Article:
Iron Age, period in the development of industry that begins with the general use of iron and continues into modern times. In Asia, Egypt, and Europe it was preceded by the Bronze Age. It did not begin in the Americas until the coming of the Europeans. Iron beads were worn in Egypt as early as 4000 B.C., but these were of meteoric iron, evidently shaped by the rubbing process used in shaping implements of stone. The oldest known article of iron shaped by hammering is a dagger found in Egypt that was made before 1350 B.C. This dagger is believed not to have been made in Egypt but to be of Hittite workmanship. The use of smelted iron ornaments and ceremonial weapons became common during the period extending from 1900 to 1400 B.C. About this time, the invention of tempering (see forging) was made by the Chalybes of the Hittite empire. It is possible that the Hittite kings kept ironworking techniques secret and restricted export of iron weapons. After the downfall of the Hittite empire in 1200 B.C., the great waves of migrants spreading through S Europe and the Middle East insured the rapid transmission of iron technology. In Europe knowledge of iron smelting was acquired in Greece and the Balkans, and somewhat later in N Italy (see Etruscan civilization; Villanovan culture) and central Europe. The Early Iron Age in central Europe, dating from c.800 B.C. to c.500 B.C., is known as the Hallstatt period. Celtic migrations, beginning in the 5th cent. B.C., spread the use of iron into W Europe and to the British Isles. The Late Iron Age in Europe, which is dated from this period, is called La Tène. The casting of iron did not become technically useful until the Industrial Revolution. The people of the Iron Age developed the basic economic innovations of the Bronze Age and laid the foundations for feudal organization. They utilized the crops and domesticated animals introduced earlier from the Middle East. Ox-drawn plows and wheeled vehicles acquired a new importance and changed the agricultural patterns. For the first time humans were able to exploit efficiently the temperate forests. Villages were fortified, warfare was conducted on horseback and in horse-drawn chariots, and alphabetic writing based on the Phoenician script became widespread. Distinctive art styles in metal, pottery, and stone characterized many Iron Age cultures.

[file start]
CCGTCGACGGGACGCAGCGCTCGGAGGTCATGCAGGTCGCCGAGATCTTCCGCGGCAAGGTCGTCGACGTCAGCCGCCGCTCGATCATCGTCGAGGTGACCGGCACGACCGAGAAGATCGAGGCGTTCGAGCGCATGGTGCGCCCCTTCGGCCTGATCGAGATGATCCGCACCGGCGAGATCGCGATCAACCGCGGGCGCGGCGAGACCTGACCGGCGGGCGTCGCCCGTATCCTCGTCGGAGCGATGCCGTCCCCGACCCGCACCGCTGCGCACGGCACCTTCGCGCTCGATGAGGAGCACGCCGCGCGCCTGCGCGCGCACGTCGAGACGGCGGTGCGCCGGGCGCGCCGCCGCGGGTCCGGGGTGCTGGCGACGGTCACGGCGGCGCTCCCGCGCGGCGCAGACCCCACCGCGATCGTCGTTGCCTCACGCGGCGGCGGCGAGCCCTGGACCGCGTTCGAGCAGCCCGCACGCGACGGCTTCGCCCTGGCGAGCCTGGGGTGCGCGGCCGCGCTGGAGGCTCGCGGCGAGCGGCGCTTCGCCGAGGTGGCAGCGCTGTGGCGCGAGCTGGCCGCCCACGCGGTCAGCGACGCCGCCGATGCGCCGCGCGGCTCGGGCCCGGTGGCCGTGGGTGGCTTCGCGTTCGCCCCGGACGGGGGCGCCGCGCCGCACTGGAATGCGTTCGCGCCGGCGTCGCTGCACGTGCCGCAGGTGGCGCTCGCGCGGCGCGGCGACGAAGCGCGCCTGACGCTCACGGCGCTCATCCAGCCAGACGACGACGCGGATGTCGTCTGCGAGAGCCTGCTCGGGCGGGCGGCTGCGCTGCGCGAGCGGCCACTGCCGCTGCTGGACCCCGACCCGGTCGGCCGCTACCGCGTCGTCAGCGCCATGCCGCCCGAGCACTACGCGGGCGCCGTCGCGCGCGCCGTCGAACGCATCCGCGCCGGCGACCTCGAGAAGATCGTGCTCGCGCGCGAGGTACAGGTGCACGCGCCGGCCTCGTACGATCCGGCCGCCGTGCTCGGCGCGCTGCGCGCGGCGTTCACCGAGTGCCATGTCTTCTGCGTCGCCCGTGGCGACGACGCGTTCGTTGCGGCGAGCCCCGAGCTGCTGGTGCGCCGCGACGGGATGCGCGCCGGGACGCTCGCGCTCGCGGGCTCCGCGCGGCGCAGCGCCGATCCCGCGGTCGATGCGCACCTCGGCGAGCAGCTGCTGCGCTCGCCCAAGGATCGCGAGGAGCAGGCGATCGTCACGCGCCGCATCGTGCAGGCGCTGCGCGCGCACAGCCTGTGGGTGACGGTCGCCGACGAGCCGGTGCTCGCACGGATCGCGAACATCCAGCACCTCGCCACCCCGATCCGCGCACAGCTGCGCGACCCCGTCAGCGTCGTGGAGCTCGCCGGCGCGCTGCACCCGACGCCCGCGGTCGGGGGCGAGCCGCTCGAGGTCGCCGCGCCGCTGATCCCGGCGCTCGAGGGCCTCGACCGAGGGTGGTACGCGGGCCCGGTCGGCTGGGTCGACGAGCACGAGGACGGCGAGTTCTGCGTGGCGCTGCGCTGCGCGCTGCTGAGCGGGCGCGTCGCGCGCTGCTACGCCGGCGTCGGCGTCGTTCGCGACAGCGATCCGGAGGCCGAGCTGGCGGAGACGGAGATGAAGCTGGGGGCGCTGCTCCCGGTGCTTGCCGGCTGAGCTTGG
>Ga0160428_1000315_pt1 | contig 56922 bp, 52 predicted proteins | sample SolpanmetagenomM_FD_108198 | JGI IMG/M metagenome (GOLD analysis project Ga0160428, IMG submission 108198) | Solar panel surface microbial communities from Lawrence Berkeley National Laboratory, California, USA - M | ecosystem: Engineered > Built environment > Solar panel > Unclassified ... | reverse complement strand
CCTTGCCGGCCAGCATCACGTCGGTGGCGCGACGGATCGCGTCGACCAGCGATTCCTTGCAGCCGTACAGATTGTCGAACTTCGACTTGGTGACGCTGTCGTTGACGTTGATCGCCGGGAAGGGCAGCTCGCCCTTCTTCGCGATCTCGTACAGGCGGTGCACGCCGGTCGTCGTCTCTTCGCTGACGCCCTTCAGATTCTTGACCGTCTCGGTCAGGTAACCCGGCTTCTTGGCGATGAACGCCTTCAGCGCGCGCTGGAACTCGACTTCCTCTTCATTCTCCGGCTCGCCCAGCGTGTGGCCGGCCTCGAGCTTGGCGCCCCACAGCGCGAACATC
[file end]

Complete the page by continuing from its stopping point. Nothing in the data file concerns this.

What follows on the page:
The Columbia Electronic Encyclopedia, 6th ed. Copyright © 2012, Columbia University Press. All rights reserved.
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